Other U.S. finishers included Lt. Cmdr. Dan Cnoosen (Topkea, Kansas) in eighth, Sean Halstead (Rathdrum, Idaho) in 10th and Bryan Price (Belton, Missouri) in 11th.

In other Canadian results, Derek Zaplotinsky, of Smoky Lake, Alta., and Yves Bourque, of Becancour, Que., finished 12th and 13th respectively. Zaplotinsky posted a time of 56:43.0, while Bourque clocked a time of 57:09.7.

Monday (26 January) will be a rest day with the competition continuing on Tuesday (27 January) with the biathlon middle distance races.

Results here.

A live stream will be shown at www.cable2015.com

All competitions begin at 10am (CST) every day, with another rest day on 29 January.

USA’s Diggins 5th, Stephen 7th in 15km FIS Skiathlon WCup at Rybinsk


January 26, 2015 (Rybinsk, Russia) – Team USA women had another fantastic day as Jessie Diggins (USA) continued her upward trajectory to finish fifth in the 15km Skiathlon FIS World Cup event in Rybinsk, Russia, followed closely by her storming teammate Liz Stephen (USA) in seventh, and two more teammates in the top 20.

FIS world cup cross-country,individual sprint, Rybinsk (RUS)

Russia’s Yulia Tschekaleva (RUS) grabbed her first World Cup victory, completing the 7.5km CL/7.5km FR race in a time of 44:16.0, 15.6s ahead of second place, Martine Ek Hagen (NOR), and 22.9s in front of third place, Riitta-Liissa Roponen (FIN).

FIS world cup cross-country, skiathlon women, Rybinsk (RUS)

Tschekaleva made her winning move early, attacking at the end of the classic portion to finish the skate leg solo.

FIS world cup cross-country, skiathlon women, Rybinsk (RUS)

Diggins was pleased with her second top-five effort in as many days: “I’m super psyched to be having a great race weekend and really proud of our team – 4 in top 20 is always a sweet thing! Our techs and coaches came through with fantastic boards and I was able to keep calm and keep pushing in the classic half, and in the skate half I kept yoyo-ing off the back in a pack the was moving through the field, and somehow had just enough energy at the end to sprint it out!”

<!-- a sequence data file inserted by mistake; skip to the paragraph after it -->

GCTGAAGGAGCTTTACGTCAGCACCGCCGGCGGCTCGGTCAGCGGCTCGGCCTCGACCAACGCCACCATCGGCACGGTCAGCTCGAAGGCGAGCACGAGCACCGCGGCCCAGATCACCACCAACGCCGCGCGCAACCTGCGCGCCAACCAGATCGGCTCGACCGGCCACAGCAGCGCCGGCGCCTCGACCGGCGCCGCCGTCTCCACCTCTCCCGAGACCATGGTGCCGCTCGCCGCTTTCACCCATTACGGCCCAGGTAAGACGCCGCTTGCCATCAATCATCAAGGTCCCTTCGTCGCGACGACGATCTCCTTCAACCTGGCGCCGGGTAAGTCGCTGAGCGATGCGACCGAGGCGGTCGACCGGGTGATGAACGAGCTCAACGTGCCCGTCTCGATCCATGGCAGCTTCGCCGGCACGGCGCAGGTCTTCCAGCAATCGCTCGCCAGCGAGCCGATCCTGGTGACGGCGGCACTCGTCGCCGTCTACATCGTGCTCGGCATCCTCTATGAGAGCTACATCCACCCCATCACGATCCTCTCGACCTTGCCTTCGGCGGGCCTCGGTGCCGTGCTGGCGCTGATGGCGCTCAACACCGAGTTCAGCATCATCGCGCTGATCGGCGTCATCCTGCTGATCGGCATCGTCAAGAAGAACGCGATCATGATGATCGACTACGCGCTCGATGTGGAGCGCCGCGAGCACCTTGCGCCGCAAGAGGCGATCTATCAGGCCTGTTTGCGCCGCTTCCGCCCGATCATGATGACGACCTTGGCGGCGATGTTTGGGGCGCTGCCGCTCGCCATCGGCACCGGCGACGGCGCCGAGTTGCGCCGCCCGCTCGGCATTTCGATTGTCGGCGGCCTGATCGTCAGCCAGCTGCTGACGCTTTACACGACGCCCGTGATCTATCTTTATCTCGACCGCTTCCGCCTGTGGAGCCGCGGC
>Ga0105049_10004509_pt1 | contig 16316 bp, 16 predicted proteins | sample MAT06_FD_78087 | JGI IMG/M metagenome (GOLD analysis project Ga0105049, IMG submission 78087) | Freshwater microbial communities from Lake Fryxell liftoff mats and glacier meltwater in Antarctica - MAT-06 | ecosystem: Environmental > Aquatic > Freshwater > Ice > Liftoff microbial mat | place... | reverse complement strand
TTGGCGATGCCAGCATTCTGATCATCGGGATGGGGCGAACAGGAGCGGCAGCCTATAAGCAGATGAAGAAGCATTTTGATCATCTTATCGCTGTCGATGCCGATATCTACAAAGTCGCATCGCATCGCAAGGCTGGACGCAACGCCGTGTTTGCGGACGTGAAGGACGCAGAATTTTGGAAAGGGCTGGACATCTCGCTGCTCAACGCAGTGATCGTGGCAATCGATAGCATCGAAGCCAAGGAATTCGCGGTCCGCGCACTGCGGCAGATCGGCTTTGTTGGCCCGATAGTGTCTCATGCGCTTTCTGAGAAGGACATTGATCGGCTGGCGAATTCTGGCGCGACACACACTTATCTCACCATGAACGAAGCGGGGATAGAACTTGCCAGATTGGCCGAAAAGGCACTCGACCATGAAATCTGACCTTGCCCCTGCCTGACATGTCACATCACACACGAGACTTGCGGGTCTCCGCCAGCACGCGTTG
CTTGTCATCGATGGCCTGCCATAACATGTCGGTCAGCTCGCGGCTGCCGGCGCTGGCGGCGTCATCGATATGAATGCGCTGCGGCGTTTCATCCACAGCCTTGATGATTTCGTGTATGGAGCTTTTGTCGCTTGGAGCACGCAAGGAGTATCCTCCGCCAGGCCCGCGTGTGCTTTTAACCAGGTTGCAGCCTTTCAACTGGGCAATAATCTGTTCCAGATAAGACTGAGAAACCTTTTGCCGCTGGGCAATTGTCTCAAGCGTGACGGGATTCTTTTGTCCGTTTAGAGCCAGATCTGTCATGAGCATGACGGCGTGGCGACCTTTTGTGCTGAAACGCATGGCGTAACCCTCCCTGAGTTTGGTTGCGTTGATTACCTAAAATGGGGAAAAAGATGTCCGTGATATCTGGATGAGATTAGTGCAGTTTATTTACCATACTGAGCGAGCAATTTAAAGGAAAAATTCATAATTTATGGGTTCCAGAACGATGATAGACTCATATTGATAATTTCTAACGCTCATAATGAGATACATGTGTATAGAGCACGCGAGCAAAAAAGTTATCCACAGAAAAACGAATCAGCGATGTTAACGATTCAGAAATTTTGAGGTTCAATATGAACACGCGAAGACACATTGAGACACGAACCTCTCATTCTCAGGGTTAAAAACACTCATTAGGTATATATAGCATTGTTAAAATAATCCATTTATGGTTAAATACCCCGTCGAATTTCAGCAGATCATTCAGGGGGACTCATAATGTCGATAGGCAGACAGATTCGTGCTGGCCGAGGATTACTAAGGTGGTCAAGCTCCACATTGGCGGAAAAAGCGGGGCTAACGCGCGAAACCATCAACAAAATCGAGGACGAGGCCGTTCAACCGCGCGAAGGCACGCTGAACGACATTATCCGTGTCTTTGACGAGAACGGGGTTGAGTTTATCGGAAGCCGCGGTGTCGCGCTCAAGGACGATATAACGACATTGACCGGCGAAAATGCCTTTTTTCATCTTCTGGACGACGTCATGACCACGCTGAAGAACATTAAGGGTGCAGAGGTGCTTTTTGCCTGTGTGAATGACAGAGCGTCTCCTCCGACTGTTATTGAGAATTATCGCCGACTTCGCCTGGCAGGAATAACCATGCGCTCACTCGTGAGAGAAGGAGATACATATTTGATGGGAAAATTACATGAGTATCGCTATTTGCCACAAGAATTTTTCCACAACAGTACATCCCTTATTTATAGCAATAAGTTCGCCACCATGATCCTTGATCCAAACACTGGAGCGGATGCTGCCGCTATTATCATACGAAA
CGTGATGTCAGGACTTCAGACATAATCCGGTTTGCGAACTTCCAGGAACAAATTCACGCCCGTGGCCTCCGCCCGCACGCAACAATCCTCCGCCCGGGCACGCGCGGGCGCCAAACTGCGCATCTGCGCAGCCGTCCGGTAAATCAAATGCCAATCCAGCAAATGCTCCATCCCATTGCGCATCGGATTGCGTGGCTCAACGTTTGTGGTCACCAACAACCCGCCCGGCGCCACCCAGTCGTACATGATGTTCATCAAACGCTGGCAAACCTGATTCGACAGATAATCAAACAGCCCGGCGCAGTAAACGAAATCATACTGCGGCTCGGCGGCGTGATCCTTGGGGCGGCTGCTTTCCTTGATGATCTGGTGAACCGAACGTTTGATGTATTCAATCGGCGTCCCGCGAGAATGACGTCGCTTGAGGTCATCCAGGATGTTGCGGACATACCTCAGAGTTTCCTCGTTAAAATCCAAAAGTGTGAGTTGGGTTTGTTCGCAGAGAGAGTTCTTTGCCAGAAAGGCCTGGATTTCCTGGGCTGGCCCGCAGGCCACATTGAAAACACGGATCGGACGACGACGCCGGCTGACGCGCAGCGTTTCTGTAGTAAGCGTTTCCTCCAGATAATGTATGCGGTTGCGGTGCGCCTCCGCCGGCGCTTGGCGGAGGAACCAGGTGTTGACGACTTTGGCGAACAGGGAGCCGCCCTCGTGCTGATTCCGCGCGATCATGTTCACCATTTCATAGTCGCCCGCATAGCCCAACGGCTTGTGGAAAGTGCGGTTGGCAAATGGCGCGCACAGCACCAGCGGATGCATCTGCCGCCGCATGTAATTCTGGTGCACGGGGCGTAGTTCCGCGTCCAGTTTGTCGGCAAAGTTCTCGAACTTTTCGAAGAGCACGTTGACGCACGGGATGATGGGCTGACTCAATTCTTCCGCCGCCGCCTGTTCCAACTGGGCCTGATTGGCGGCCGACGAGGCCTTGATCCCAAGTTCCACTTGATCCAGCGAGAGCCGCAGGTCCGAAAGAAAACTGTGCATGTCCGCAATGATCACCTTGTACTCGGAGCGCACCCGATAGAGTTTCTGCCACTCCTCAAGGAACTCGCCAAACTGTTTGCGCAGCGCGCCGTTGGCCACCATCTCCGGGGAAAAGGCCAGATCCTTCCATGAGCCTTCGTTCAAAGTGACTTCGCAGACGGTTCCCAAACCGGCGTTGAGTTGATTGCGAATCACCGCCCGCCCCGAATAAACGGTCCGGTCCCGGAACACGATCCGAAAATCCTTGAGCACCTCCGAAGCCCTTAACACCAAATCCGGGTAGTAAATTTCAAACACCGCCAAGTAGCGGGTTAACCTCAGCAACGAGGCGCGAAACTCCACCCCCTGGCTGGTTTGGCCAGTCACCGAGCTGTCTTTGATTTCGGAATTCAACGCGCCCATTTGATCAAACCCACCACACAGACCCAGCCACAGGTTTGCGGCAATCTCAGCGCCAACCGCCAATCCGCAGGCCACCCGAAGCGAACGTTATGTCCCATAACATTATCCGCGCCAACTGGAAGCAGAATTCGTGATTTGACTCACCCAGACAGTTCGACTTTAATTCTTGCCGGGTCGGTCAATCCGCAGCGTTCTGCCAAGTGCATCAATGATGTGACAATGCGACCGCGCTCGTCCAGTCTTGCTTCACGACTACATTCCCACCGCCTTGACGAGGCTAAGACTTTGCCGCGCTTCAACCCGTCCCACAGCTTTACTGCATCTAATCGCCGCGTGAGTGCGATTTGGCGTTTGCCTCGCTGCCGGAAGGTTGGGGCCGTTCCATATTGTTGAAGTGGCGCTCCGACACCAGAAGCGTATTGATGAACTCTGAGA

Stephen, who really started to shine during the Tour de Ski, continued to perform well in Rybinsk and had the honour of wearing the #1 bib for her first time. “I feel confident and happy at where I am going into the preparation period for World Champs and I am really excited to have some good team time next week in Davos, with great tracks, sunny weather and fun activities all together, maybe even a video!”

“The techs made great skis again, especially classic skis, and I felt, again, like I could ski as I wanted to up all the hills.  My energy was great, the hills couldn’t come fast enough and none seemed long enough, which makes me feel really good about where my fitness is right now.  The wind played a significant factor, especially in the skate race, and made it really difficult to make any breaks, though it was possible as Yulia showed today.  It was especially great to see Jessie having her form in both sprinting and distance coming back to where she knows it can be and wants it to be.  Today and yesterday were really big days for her and for our team,” said Stephen.

FIS world cup cross-country, skiathlon women, Rybinsk (RUS)

Sadie Bjornsen (USA) had a strong day as well, finishing 13th: “Another great day of racing here in Russia. After a solid classic leg, I struggled for a while when I first switched to skate, but was able to pull it together by the end. Russia has some challenging courses here, but I have really enjoyed them this week! I am for sure ready for a nice break for the next couple weeks!

Really great to see Jessie skiing another incredible day, and a solid 4 girls in the top 20! Fun confidence before World Championships.”

FIS world cup cross-country, skiathlon women, Rybinsk (RUS)